FDA Calls Cheerios an “Unapproved Drug”
|The US Food and Drug Administration (FDA) issued a warning letter to cereal manufacturer General Mills for claiming on its cereal box that Cheerios can help lower cholesterol, and saying on their website that “diets rich in whole grain foods can reduce the risk of heart disease.” The letter, dated May 5, called the above claims “serious violations” of the Federal Food, Drug, and Cosmetic Act and applicable regulations. FDA stated that based on the claims made, Cheerios is now an unapproved drug, and must go through FDA new drug approval process.FDA has issued warning letters in the past to various food producers to keep them from telling consumers about the healthful nature of their products. For example, cherry growers were targeted and enjoined from referencing peer-reviewed scientific articles proving cherries’ health benefits for gout and arthritis. For years, FDA barred health claims about the benefits of fish oil for heart, cancer, depression, body pain, and various other conditions until a drug company paid a great deal of money to take its fish oil through the approval process. That particular fish oil, now FDA-approved, sells at many more times the cost of regular fish oil. This type of enforcement effectively censors scientific information, greatly restricts consumer access to scientific studies that provide valuable information, and drives up healthcare costs.|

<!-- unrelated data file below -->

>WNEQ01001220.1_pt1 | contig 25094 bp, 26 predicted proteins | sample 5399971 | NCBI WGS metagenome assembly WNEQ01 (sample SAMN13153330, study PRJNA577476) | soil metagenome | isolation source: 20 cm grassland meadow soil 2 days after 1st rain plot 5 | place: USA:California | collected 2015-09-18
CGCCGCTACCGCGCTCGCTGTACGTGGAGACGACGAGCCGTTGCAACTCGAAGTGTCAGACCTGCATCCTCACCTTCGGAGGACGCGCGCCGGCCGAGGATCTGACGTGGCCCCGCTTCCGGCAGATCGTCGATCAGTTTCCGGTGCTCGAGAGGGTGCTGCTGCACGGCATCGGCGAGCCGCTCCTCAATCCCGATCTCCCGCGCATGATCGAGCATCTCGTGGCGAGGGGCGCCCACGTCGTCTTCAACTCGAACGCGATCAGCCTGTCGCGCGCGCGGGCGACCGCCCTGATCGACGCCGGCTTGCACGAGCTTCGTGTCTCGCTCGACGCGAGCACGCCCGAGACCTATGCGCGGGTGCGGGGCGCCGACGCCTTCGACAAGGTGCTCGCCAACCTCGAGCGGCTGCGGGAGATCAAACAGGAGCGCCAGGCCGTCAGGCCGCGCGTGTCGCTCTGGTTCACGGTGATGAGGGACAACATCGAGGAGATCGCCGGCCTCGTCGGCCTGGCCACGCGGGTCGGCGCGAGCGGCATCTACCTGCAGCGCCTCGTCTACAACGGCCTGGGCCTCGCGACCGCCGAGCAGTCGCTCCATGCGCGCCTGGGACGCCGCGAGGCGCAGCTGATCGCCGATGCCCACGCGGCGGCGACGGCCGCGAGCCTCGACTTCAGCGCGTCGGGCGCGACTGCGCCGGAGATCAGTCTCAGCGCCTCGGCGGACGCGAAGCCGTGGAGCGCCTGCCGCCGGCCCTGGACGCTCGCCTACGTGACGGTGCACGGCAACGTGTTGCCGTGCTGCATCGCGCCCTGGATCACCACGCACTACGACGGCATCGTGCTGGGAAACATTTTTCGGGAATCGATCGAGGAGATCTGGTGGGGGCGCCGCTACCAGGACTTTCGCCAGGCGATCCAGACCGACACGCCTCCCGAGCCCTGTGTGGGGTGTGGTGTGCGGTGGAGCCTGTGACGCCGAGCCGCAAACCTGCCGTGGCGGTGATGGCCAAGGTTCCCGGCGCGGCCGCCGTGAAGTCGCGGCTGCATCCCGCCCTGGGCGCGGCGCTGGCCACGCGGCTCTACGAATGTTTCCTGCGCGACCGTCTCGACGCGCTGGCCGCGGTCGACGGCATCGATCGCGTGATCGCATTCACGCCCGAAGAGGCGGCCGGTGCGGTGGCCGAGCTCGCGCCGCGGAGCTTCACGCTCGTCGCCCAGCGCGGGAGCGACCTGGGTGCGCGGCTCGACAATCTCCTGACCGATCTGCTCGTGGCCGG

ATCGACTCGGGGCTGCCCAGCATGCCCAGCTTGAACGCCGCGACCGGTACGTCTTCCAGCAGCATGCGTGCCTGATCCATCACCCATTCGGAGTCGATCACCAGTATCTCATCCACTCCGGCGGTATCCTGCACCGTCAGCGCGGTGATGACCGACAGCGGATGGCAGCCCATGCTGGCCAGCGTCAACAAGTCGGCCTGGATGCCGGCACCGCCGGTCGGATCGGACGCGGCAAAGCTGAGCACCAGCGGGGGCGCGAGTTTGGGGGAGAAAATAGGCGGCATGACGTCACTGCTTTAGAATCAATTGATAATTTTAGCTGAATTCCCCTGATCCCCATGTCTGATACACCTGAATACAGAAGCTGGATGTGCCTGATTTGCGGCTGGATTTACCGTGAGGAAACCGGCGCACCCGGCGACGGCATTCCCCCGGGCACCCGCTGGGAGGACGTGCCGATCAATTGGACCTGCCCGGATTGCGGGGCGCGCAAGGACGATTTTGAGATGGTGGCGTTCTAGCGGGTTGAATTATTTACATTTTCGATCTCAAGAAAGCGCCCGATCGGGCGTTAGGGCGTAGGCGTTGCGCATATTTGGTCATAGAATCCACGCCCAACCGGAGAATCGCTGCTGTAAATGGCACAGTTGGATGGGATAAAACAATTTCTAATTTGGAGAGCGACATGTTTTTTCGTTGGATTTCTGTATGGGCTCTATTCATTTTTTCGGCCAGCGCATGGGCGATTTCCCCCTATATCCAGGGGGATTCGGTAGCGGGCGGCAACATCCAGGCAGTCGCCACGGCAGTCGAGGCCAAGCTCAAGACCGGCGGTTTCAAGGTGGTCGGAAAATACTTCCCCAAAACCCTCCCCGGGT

As AAHF Legislative Director Tami Wahl noted, “FDA is not questioning the validity of the claims made by General Mills. Instead, FDA is saying General Mills cannot tell consumers that Cheerios may have beneficial health effects. The policy behind FDA’s action is government censorship, plain and simple. For General Mills not to be able to inform the public about the scientific evidence that Cheerios can help lower cholesterol—a rising health concern for Americans—serves no purpose. American consumers want to take charge of their personal health, and need as much valid information as possible to help them make responsible choices.”
What is the FDA’s motivation? Would the FDA prefer that consumers not eat healthy foods, so they can be treated after the fact with FDA-approved drugs? The FDA drug approval process is a time-consuming and incredibly expensive process that is inappropriate for food products.
Moreover, FDA apparently believes that they alone should control all scientific information related to public health. We, on the other hand, believe it is in the best interest of consumers for science-based claims about food and food products to be freely cited. AAHF believes consumers have the right to access all scientific studies about food and food products—not just the studies the government has approved because a manufacturer has paid for the privilege.
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